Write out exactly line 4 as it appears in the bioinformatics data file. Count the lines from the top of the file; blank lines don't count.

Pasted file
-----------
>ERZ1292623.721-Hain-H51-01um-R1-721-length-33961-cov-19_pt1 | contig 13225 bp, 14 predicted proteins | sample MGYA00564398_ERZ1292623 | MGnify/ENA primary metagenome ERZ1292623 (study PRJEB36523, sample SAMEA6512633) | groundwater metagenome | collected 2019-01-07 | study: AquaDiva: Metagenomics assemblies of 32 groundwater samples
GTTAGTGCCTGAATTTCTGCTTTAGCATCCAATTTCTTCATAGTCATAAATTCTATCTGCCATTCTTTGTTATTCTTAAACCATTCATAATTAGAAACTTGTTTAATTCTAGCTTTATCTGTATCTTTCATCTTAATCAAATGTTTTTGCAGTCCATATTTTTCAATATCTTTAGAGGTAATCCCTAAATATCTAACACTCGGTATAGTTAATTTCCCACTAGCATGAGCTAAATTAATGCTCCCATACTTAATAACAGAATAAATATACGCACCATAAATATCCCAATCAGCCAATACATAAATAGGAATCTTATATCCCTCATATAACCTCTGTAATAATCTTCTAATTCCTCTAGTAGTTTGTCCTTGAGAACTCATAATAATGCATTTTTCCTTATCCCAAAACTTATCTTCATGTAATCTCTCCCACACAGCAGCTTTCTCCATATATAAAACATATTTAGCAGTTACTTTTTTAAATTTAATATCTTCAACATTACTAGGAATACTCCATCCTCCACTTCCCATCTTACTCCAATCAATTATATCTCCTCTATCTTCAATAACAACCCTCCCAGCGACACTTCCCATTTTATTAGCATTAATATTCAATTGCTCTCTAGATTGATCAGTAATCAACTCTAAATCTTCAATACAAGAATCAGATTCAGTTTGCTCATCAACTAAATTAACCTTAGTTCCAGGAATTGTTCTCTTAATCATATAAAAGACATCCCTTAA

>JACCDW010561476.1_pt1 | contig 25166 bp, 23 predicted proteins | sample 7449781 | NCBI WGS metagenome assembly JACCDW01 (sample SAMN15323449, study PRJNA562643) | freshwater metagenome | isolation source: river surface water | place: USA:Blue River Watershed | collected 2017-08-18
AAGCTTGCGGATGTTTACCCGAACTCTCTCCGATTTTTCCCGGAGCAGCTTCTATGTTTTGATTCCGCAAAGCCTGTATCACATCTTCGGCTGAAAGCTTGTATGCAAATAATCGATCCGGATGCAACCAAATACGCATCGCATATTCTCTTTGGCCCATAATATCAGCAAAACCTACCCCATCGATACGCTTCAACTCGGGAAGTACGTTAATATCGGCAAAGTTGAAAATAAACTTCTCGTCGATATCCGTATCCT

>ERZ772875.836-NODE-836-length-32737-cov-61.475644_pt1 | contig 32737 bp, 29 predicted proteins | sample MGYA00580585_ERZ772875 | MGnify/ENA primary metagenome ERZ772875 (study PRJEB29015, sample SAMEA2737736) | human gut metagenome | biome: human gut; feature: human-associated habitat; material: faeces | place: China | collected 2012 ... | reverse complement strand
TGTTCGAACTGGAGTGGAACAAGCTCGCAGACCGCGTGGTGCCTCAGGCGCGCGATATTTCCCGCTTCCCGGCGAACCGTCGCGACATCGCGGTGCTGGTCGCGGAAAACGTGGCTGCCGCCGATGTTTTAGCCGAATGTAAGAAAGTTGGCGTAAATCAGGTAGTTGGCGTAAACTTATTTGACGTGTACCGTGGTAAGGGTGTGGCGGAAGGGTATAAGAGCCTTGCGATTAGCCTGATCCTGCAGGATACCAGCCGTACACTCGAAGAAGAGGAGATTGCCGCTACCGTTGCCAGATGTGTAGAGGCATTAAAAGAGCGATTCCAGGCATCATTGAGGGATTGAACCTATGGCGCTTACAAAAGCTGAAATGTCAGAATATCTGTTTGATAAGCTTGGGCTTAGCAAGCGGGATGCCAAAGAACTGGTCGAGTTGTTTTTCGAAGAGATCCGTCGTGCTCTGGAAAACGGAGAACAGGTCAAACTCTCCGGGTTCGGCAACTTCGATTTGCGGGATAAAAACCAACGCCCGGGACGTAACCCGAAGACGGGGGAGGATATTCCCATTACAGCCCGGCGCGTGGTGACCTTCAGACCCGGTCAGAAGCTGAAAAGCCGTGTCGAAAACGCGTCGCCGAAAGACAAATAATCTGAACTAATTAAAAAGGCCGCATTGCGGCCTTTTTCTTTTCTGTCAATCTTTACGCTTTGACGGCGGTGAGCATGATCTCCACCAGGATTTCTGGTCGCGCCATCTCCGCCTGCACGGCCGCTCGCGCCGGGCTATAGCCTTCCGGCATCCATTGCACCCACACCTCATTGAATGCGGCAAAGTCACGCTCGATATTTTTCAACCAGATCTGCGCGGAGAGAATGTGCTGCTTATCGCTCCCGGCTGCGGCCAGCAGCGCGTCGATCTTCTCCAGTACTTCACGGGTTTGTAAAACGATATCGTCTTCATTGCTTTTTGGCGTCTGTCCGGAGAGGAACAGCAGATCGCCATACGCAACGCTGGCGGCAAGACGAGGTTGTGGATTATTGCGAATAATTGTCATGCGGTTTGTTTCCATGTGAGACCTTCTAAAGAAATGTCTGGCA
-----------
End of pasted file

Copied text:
AAGCTTGCGGATGTTTACCCGAACTCTCTCCGATTTTTCCCGGAGCAGCTTCTATGTTTTGATTCCGCAAAGCCTGTATCACATCTTCGGCTGAAAGCTTGTATGCAAATAATCGATCCGGATGCAACCAAATACGCATCGCATATTCTCTTTGGCCCATAATATCAGCAAAACCTACCCCATCGATACGCTTCAACTCGGGAAGTACGTTAATATCGGCAAAGTTGAAAATAAACTTCTCGTCGATATCCGTATCCT